First of all ASMET is certainly intriguing, but unsurprisingly it does raise a number of design issues. Whilst I’m trying to avoid making a judgment call at this stage I have listed my questions to date.

    Fixings, Penetrations And Load Bearing Characteristics
    The experience noted at the Weald and Downland project suggests that to avoid condensation, and the on set of mold within insulation material, the “wall plane” of the ASMET must be used to form the internal lining of the envelope (i.e. warm side of insulation). This negates its weatherproofing benefit, furthermore the consequence of locating the “wall plane” in this location raises concerns regarding the potential for penetrating (airtight) membrane. These concerns include:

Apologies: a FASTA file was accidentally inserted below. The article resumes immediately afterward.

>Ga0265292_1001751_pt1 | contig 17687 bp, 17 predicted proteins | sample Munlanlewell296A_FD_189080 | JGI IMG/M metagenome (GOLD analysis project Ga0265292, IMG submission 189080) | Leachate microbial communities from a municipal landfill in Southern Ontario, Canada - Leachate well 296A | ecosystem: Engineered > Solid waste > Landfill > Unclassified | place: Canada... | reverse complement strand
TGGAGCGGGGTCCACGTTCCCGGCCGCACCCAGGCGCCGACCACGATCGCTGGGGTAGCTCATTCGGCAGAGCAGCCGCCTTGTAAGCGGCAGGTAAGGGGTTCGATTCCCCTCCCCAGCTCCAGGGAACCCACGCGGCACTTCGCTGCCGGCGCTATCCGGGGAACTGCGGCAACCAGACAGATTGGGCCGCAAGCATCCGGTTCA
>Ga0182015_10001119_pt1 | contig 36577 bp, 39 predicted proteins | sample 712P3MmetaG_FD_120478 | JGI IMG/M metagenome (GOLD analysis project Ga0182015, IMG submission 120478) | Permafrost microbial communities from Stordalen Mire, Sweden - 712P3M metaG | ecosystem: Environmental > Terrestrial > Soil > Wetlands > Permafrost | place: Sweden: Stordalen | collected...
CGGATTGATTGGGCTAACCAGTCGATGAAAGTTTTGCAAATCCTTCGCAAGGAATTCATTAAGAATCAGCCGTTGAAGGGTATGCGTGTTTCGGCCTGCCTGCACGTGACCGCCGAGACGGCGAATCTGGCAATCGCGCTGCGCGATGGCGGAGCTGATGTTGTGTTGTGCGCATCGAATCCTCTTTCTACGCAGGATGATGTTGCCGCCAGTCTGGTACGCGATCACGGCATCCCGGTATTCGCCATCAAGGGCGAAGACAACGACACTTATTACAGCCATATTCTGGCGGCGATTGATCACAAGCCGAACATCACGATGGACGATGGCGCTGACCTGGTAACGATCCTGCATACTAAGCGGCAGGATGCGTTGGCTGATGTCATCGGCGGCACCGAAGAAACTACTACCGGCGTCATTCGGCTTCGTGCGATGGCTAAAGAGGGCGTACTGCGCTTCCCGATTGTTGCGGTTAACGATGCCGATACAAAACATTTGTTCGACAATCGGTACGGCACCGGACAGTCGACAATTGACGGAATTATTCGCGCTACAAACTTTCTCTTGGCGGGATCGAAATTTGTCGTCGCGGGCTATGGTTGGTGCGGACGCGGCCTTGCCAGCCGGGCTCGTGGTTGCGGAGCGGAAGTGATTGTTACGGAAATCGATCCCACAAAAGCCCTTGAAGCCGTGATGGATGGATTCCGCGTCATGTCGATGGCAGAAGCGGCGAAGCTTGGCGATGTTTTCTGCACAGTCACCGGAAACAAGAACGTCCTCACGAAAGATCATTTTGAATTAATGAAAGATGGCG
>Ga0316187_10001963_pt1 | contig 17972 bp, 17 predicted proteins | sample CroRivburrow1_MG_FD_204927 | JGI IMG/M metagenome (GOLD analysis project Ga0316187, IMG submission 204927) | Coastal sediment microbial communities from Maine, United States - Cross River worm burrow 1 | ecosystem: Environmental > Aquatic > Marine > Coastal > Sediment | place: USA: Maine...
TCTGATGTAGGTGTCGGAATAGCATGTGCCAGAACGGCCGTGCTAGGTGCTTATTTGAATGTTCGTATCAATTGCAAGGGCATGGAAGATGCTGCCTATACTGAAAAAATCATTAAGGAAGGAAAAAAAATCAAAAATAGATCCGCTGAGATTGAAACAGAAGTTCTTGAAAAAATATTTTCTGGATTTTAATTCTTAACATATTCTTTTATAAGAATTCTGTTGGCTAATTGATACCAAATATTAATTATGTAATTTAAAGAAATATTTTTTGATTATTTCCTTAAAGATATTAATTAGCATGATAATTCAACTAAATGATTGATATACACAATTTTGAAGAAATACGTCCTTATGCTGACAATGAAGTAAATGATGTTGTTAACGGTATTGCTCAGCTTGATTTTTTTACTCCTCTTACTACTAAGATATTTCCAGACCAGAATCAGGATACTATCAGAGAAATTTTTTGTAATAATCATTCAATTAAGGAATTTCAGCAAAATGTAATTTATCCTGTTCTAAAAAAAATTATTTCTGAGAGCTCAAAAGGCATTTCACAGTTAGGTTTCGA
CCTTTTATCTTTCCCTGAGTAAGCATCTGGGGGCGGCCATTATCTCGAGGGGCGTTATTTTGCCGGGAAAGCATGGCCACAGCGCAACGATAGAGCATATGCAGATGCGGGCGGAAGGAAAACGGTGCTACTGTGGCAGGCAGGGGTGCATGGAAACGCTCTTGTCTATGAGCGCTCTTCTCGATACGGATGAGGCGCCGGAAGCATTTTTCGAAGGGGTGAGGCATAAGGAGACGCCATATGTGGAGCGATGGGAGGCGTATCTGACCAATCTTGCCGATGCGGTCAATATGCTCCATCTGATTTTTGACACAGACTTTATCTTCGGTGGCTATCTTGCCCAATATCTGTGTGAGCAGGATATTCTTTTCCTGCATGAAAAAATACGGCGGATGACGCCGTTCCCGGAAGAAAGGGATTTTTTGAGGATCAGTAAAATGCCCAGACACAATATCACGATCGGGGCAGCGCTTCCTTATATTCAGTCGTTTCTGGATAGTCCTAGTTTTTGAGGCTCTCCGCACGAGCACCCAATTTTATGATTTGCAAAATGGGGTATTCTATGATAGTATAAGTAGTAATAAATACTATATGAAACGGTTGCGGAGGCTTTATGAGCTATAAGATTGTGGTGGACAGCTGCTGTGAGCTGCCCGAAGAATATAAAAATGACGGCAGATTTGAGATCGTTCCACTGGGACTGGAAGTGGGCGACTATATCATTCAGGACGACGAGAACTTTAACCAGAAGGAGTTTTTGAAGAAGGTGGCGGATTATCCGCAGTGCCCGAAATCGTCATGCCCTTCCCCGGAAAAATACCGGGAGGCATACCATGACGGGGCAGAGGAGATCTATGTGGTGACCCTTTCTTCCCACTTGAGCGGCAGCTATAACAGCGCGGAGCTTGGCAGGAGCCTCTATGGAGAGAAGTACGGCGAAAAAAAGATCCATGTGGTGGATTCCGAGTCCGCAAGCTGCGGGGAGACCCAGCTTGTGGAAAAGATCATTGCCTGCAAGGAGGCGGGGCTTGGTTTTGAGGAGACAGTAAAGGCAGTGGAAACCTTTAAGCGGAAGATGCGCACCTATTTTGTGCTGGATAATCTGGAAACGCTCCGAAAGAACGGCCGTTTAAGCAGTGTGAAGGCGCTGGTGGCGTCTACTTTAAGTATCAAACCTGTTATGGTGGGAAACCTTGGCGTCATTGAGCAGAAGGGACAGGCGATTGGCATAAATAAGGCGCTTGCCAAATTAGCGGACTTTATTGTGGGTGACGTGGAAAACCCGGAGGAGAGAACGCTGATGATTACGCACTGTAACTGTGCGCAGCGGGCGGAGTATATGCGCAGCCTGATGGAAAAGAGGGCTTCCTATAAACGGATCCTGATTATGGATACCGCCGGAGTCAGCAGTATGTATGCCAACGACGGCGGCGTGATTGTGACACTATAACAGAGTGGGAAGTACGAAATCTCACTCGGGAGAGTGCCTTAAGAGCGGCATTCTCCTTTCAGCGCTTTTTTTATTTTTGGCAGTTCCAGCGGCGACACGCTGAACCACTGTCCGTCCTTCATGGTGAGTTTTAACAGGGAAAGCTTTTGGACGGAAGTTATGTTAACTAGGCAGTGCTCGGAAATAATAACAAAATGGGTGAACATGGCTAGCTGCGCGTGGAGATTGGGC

a) Services penetrations through the ASMET envelope, opportunities for the ingress of water. (Not a new problem but how does ASMET cope with addressing these details? I’m thinking differential movement, longevity of airtightness, damage to structural integrity etc.)
    b) Distribution of services within ASMET envelope, presumably to minimize penetrations though the air/vapour tight membrane this leads to the need for a services zone on the inside face again, whilst not a new concept how does ASMET cope with receiving SW battens/spacer bars (Can battens be adequately secured? Will they work loose over time? Can the battens be removed easily when the building is demolished or if they have to be glued on have we created an unrecyclable mess?)
    c) Can ASMET support shelves, kitchen cupboards etc. Again concerns regarding fixings abound. What details will be required to provide adequate support? (Wouldn’t want to be tearing holes in the airtight membrane/structure)